“Overall, our common-sense reforms brought us here – to the point we have a significantly better budget outlook.” Governor Walker said in his recent Budget Address. “We call this the Reform Dividend. And wow, as the fiscal bureau pointed out, that’s a whole lot of money.”
What is the “Reform Dividend” the Governor spoke about in his budget address? Where is it? How much is it? An inquiring mind wanted to know.
Rita Brunkow from Mondovi asked me. “Do you know what this “Reform Dividend” is? Who’s reforming what and where is the dividend coming from?”
Rita did her homework, and before she emailed me, she wrote to the Governor.
“I asked what reform it came from and where the money (dividend) came from…I got back what appeared to be a short press release statement similar to what I had already read in the newspaper.”
Ms. Brunkow wrote a second time, “making it clear I was not seeking a vague general statement but looking for specific answers as to where this money was coming from. I did not get a reply a second time.”
So, I went looking for the elusive “Reform Dividend.”
I examined the details of ten “economic forecast” and “general fund tax revenue estimate” reports prepared by the nonpartisan Legislative Fiscal Bureau (LFB). I studied over fifty revenue collection reports from the Wisconsin Department of Revenue.
I read the Governor’s Budget in Brief, the administration’s November “Agency Requests and Revenue Estimates” for the new budget and the administration’s 632-page summary of the Executive Budget.
To keep the numbers straight I created a spreadsheet.
I learned a few disturbing details. In Fiscal Year 2014, tax revenue actually dropped below the prior year. This almost never happens except in a recession. For the budget ending this year, the LFB revised expected revenue downward several times. If there was a dividend, numbers should be going up, not down.
By Saturday morning, I still had not found any evidence of a “Reform Dividend.” At breakfast, my husband suggested maybe I should look across the river.
I went looking at Minnesota’s budget numbers and revenue estimates, their jobs numbers and economic activity numbers. If Wisconsin has a “Reform Dividend” Wisconsin numbers should be better than Minnesota, where there was no “reform”.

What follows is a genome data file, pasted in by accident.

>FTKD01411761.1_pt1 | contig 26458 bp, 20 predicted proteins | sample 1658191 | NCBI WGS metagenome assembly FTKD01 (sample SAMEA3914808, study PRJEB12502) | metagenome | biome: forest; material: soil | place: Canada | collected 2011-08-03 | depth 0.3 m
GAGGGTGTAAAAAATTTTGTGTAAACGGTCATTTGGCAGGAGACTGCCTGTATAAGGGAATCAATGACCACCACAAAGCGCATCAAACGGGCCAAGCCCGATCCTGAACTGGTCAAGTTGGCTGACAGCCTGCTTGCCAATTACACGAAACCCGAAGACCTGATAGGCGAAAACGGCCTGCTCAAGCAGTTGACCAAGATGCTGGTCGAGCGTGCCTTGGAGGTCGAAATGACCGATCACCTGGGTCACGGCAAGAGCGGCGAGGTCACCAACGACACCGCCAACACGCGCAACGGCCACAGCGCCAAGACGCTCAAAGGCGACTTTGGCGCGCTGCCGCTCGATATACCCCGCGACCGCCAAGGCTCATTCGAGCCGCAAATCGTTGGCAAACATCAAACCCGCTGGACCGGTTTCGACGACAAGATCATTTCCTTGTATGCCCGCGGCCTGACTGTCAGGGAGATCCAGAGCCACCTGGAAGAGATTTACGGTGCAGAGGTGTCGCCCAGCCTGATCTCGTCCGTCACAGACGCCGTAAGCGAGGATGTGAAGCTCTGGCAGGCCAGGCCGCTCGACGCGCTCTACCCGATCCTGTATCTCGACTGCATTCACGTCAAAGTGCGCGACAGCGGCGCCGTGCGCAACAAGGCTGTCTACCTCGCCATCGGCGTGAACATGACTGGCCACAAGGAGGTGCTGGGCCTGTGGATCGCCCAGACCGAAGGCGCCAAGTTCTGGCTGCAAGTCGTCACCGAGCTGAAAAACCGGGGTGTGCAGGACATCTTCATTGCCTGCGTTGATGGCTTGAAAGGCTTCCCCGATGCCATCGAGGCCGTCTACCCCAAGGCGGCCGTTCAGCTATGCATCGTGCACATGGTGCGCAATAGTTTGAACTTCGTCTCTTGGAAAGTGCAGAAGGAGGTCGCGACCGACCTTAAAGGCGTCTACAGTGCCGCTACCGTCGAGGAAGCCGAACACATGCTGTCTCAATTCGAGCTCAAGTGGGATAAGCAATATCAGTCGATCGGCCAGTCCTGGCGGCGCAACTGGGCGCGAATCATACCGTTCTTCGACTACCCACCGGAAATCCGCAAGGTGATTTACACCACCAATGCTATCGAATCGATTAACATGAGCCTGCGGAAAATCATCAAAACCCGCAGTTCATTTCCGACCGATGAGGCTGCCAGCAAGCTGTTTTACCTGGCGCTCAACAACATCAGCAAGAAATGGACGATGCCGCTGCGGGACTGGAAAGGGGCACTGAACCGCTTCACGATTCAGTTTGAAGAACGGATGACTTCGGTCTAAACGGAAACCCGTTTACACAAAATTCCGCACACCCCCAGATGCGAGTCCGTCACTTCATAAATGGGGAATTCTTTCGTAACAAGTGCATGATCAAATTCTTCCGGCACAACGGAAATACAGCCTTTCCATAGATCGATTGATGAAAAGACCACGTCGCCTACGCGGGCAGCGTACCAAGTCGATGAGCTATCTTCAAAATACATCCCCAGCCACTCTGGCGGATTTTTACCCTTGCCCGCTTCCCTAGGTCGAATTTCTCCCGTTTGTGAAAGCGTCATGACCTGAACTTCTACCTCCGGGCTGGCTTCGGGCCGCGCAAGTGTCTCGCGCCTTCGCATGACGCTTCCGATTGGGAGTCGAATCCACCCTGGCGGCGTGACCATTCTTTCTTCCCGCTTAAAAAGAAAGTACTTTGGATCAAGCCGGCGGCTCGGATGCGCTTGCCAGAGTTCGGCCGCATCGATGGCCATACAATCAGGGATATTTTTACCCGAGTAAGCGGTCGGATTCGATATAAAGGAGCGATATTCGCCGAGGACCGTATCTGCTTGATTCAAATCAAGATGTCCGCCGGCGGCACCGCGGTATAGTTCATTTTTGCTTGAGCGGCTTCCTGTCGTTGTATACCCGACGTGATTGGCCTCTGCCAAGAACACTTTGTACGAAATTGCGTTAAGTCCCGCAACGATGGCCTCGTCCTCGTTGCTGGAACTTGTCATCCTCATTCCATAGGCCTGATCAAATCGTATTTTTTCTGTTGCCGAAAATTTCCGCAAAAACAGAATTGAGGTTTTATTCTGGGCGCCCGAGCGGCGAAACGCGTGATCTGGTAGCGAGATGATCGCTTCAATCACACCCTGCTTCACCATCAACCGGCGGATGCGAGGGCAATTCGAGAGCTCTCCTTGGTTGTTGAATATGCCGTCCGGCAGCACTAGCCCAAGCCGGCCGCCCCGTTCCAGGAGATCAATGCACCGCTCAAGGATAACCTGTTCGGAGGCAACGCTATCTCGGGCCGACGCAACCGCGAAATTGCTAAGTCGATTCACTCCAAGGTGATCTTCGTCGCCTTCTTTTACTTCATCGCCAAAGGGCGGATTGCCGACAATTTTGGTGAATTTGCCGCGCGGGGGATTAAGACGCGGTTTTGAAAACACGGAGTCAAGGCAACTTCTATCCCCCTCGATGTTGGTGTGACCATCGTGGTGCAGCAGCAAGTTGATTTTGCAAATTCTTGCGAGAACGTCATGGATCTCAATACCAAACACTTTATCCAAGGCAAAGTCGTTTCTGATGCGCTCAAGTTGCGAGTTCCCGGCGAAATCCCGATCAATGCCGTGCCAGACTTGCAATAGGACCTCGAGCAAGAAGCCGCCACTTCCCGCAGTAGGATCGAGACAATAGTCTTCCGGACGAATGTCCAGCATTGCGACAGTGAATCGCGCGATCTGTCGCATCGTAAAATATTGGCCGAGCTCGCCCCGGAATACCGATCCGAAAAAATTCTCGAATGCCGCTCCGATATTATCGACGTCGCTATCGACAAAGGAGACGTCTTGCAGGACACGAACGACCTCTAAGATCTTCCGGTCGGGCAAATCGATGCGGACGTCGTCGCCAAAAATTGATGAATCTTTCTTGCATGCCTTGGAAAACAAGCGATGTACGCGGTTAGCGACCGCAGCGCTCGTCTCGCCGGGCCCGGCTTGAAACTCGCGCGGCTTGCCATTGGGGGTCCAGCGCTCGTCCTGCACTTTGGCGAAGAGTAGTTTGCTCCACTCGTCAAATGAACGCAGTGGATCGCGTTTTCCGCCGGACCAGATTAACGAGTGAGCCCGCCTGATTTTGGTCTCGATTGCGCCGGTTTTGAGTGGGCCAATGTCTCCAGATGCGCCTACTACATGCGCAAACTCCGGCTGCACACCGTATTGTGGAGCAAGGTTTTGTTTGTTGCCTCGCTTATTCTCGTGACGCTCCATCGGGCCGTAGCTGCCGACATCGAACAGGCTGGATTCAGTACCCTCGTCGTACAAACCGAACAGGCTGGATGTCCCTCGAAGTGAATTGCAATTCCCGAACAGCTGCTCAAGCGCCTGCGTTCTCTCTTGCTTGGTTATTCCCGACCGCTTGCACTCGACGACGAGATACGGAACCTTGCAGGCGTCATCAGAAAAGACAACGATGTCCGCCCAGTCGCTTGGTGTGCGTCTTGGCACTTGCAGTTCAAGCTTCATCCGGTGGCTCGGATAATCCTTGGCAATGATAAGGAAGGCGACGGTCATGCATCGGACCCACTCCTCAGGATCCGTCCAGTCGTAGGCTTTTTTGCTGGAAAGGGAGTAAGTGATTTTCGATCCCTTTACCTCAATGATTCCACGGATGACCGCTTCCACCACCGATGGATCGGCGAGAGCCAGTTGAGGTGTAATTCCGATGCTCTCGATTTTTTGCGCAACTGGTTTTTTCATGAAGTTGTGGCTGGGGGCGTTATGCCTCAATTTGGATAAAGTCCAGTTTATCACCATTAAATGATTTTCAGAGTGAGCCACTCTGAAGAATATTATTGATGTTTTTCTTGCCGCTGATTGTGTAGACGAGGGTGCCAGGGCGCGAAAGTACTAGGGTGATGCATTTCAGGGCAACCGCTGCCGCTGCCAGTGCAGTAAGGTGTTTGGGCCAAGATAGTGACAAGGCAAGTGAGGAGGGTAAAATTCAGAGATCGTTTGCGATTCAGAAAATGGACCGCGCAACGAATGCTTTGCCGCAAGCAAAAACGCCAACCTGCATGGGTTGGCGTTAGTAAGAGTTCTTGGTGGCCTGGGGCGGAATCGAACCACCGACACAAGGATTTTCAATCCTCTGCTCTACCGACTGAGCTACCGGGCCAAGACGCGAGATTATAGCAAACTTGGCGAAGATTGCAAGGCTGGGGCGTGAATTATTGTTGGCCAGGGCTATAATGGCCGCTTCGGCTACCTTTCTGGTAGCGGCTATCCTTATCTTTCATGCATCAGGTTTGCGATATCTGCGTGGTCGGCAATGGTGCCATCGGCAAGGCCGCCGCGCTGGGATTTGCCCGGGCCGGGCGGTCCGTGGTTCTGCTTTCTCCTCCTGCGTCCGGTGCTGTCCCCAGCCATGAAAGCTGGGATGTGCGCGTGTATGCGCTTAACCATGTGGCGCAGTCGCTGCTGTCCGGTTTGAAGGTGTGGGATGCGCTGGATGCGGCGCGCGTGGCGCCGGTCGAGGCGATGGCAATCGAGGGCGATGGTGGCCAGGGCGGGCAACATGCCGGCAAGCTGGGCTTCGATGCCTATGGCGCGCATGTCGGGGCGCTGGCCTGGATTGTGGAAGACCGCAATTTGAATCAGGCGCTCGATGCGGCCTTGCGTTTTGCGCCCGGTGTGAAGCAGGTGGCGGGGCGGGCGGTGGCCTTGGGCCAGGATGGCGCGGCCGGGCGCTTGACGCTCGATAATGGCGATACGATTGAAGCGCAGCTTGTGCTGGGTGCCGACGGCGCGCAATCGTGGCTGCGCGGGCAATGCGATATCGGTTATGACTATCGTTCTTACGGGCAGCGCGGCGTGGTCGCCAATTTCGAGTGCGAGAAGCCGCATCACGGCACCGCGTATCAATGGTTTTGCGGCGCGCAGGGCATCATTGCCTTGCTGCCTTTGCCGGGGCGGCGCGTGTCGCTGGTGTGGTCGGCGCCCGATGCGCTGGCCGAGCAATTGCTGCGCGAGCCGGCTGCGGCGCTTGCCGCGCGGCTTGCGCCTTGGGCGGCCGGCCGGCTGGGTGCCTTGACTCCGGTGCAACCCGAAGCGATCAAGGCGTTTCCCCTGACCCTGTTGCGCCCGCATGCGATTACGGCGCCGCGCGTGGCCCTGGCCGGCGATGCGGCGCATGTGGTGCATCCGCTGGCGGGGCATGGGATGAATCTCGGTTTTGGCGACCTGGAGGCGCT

Here is what I found. Since 2011, when Governor Walker first took office and passed his “reforms,” general fund tax revenue grew 18%.
In Minnesota, over those same years, general fund tax revenue grew 31%.
No evidence of a “Reform Dividend” there.
I looked at jobs numbers. Since the Great Recession (2008-09) Wisconsin did not gain back all of the lost jobs until 2015 – an entire year after the nation recovered and two years after Minnesota recovered.
No “Reform Dividend” there.
I then looked at state economic activity from the Bureau of Economic Analysis. Most recent annual numbers (from 2015) showed that since 2012 the Minnesota economy grew faster than the national average and Wisconsin’s economy grew slower than the national average. No “Reform Dividend” there.
Where else to look?
I remembered a conversation from last week with a county official, who attended a County Association meeting, at which the state budget director talked about the extra money in the budget and how it would be spent. During the follow-up questions, someone in the back of the room pointed out the recently announced increase in expected revenue was only an increase over the governor’s own November estimates. Isn’t this new estimate actually lower than the estimates made in 2016 and 2015, the questioner asked, and is this really new money?
The state budget director smiled and congratulated the man for doing his homework.
The “Reform Dividend” disappeared. Replaced by a smile.